There are several posts on stackoverflow that deal with unit testing logging in java, so for a broader overview, check there. This post will give single, straightforward method of testing log statements.

The code for this example can be found at https://github.com/kuipercm/test-logging

Situation

Let’s assume that we are writing a component that handles sending and receiving messages to an external source. For traceability and auditability purposes it is a business requirement to log all incoming and outgoing messages. This makes the logging an essential part of the application and it should therefore be verified in tests.

To facilitate the logging, a separate class is created such the details of what to log and how are still abstracted from the main, more functional, program flow. It has the added benefit that the logging class can be more easily tested.

In the code sample above, the logging of the FruitMachine class is handled by the FruitLogger instance. The logger is called for all FruitMessages.

The FruitLogger itself it not special:

It logs the message body at INFO level. The Logger is an SLF4j component.

Since the primary purpose of the FruitLogger is to log the message (albeit a little bit simplistic in this example), it is good to have (at least) a unit test for it.

The Test

In the FruitLogger class above, there are two important things to note:

  1. The Logger “log” field has package private (or “default”) visibility. This is to facilitate easier interaction in the unit test.
  2. Of all non-null messages, the message body is logged.

The difficult part is how to test that the “log” will actually contain the message body, because even though we can access the “log” field in the unit test, there are no methods on it such that we can examine what has been sent to it.

To solve this, we can create a test in the following way

This test extracts the fruityLogger from the logging context based on the name of the logger. Subsequently it adds a ListAppender to this logger. The ListAppender is a type of Appender that has an internal list of the ILoggingEvents sent to it and this list can be accessed. This makes usage of this Appender in the test context very useful, as can be seen in this test class.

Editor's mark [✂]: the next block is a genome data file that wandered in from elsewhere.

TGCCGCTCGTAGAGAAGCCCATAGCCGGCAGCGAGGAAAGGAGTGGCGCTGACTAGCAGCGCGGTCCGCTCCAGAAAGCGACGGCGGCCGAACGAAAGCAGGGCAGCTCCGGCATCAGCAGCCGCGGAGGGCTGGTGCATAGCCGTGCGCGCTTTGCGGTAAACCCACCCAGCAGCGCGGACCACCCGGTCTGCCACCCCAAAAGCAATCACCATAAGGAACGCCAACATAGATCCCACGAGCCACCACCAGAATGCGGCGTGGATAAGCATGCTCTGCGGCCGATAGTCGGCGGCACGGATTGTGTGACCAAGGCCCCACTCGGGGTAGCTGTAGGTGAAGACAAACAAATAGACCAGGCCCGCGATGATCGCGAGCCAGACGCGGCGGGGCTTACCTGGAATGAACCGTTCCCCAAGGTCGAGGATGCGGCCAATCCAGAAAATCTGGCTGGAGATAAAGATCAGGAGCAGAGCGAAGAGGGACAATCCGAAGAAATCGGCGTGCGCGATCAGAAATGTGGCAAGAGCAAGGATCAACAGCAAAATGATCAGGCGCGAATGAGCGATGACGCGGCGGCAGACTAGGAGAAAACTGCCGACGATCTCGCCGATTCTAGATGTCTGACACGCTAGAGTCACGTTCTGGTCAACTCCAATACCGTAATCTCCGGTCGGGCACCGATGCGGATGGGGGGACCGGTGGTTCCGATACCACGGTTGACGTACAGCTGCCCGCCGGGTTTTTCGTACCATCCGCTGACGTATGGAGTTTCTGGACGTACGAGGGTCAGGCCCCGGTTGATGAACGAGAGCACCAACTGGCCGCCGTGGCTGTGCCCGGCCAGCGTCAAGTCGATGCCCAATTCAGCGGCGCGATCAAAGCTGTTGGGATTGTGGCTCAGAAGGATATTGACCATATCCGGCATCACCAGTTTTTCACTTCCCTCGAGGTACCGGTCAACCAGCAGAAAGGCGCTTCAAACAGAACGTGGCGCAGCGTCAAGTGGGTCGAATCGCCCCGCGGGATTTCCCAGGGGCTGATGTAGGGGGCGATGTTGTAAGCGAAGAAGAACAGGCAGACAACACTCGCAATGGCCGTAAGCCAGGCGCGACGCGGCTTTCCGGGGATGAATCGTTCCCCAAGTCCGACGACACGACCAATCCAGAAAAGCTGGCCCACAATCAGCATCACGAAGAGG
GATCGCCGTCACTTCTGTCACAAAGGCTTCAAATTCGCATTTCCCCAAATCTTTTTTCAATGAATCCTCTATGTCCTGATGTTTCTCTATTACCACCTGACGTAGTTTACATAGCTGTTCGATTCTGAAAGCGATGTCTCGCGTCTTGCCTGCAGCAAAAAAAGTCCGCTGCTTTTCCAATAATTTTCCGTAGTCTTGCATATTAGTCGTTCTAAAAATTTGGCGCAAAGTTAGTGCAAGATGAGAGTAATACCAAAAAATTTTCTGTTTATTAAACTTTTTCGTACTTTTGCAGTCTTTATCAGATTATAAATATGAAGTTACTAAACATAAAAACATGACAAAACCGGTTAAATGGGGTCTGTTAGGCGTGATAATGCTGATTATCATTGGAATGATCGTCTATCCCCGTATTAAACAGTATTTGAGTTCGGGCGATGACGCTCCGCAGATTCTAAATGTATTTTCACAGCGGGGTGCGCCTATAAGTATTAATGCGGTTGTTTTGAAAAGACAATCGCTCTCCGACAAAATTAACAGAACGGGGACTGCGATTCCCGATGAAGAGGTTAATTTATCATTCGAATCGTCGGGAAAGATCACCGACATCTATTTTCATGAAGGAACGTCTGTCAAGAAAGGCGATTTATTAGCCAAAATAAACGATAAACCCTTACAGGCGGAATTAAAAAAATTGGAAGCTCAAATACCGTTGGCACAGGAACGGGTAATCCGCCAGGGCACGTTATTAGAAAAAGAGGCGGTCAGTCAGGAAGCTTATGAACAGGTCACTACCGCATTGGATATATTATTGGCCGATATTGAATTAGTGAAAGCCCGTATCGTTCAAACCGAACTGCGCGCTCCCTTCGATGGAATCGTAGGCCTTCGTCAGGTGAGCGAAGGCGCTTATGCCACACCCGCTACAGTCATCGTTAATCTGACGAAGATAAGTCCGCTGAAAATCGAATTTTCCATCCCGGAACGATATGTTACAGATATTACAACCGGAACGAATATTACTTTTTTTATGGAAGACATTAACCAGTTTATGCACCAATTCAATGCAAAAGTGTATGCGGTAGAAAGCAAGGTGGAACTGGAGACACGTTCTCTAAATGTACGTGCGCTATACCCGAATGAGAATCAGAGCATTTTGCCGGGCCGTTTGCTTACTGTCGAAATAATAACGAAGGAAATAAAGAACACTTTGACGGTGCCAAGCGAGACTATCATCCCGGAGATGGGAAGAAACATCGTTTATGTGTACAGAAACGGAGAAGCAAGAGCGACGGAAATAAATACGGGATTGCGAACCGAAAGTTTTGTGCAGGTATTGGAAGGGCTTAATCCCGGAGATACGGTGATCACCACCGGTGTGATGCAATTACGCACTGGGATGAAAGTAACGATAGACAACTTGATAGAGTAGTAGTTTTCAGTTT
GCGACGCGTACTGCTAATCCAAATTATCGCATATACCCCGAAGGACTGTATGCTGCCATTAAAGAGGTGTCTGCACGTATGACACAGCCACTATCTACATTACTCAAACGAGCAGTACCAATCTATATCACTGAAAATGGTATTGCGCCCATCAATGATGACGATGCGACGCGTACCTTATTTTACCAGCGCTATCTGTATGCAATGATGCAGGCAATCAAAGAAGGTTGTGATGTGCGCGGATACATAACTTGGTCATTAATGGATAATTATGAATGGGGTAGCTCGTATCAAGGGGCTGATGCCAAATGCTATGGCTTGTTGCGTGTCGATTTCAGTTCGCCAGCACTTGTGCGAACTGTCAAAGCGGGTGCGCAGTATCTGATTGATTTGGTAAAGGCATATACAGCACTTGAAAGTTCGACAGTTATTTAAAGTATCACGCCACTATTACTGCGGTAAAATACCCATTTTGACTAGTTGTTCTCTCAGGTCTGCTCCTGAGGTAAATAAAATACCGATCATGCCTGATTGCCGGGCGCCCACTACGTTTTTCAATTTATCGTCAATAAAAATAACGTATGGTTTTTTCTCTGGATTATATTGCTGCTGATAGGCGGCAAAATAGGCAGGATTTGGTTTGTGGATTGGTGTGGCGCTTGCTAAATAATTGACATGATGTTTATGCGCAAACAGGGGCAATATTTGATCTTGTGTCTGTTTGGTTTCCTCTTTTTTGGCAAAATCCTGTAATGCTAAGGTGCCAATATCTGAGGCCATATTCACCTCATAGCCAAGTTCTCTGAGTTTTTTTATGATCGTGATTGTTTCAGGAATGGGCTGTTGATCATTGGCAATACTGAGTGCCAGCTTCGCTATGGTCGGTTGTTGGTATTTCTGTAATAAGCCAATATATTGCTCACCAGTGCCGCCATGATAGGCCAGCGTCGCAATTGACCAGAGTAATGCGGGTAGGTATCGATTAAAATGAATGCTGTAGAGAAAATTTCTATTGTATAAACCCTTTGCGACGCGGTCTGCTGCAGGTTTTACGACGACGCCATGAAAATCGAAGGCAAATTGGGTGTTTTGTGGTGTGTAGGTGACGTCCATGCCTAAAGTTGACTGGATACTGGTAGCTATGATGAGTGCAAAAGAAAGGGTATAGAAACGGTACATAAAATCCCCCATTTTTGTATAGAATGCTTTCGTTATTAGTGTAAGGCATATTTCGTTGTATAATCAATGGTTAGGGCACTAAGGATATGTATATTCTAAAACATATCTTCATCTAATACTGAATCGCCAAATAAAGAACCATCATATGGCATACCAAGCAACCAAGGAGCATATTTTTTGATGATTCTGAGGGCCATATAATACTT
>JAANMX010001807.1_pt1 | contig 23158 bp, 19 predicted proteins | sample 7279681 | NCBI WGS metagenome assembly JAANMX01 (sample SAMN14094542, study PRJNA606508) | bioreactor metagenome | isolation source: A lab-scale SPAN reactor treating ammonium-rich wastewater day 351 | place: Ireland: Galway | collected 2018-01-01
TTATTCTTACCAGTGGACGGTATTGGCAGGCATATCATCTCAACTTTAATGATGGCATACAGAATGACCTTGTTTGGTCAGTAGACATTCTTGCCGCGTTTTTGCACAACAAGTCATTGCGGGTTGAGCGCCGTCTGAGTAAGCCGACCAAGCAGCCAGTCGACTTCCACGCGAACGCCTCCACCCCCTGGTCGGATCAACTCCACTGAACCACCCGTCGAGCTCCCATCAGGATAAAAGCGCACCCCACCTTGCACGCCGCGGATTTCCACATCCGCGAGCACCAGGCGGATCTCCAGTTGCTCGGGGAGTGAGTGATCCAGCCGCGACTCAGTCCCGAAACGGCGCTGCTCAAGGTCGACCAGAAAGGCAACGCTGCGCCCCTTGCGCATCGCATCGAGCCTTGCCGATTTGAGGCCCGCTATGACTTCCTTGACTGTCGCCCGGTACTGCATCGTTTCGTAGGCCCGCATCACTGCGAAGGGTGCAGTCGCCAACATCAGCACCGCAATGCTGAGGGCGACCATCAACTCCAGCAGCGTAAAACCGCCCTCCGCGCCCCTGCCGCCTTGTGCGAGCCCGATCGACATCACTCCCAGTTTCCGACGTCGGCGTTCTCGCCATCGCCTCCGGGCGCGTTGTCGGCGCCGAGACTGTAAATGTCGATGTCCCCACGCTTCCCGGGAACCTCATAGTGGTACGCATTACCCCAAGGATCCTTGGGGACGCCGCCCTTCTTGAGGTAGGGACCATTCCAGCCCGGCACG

There are a few things to note with respect to the setup() method:

  • the log level of the fruityLogger is reset to Level.ALL: in unit tests you can change the log level of the logger, to verify that when a certain log level is set, certain messages will no longer be logged. For example, if the log level were to be set to WARN, then the FruitLogger should no longer log the message body. Although it can be considered testing of the logging framework to execute such a test, there are situations in which it can be crucial to verify the behavior.
  • the Appender is cleared of all filters: filters can interfere with which messages are accepted in the appender. It is a good idea to start each test with a clean slate.
  • the ListAppender.list field is also cleared to make sure that each test will only put its own messages in the Appender and will not be influenced by other tests.

The test itself is not difficult to understand. It should be noted that the FruityMessage consists of a header and body field. In this example, the header is “apples”, the body is “oranges”.

Final remarks

As demonstrated above, it is possible to test the logging of classes in unit tests. This is particularly useful in situations where logging becomes a primary purpose of a class due to business requirements.

The code of this example can be found on https://github.com/kuipercm/test-logging. What is not shown in the code samples above is which dependencies are required for this code to work. These are in the pom.xml of the project in Github.

Happy testing!